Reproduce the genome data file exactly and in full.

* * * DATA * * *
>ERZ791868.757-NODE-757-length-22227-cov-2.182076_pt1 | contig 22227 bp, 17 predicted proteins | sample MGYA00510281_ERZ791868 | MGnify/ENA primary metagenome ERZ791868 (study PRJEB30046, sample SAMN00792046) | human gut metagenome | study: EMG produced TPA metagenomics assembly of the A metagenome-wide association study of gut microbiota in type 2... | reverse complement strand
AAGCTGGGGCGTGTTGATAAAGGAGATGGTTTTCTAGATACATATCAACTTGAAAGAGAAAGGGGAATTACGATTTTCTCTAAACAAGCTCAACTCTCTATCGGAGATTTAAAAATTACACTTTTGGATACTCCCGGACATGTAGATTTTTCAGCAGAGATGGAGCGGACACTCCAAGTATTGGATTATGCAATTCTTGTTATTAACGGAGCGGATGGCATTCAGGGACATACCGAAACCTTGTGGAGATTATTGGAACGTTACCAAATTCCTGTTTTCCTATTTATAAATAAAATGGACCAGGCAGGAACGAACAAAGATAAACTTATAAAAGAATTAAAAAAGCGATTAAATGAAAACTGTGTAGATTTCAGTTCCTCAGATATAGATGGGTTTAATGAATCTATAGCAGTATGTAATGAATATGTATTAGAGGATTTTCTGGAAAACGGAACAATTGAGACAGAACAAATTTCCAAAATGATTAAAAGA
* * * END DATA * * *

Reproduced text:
>ERZ791868.757-NODE-757-length-22227-cov-2.182076_pt1 | contig 22227 bp, 17 predicted proteins | sample MGYA00510281_ERZ791868 | MGnify/ENA primary metagenome ERZ791868 (study PRJEB30046, sample SAMN00792046) | human gut metagenome | study: EMG produced TPA metagenomics assembly of the A metagenome-wide association study of gut microbiota in type 2... | reverse complement strand
AAGCTGGGGCGTGTTGATAAAGGAGATGGTTTTCTAGATACATATCAACTTGAAAGAGAAAGGGGAATTACGATTTTCTCTAAACAAGCTCAACTCTCTATCGGAGATTTAAAAATTACACTTTTGGATACTCCCGGACATGTAGATTTTTCAGCAGAGATGGAGCGGACACTCCAAGTATTGGATTATGCAATTCTTGTTATTAACGGAGCGGATGGCATTCAGGGACATACCGAAACCTTGTGGAGATTATTGGAACGTTACCAAATTCCTGTTTTCCTATTTATAAATAAAATGGACCAGGCAGGAACGAACAAAGATAAACTTATAAAAGAATTAAAAAAGCGATTAAATGAAAACTGTGTAGATTTCAGTTCCTCAGATATAGATGGGTTTAATGAATCTATAGCAGTATGTAATGAATATGTATTAGAGGATTTTCTGGAAAACGGAACAATTGAGACAGAACAAATTTCCAAAATGATTAAAAGA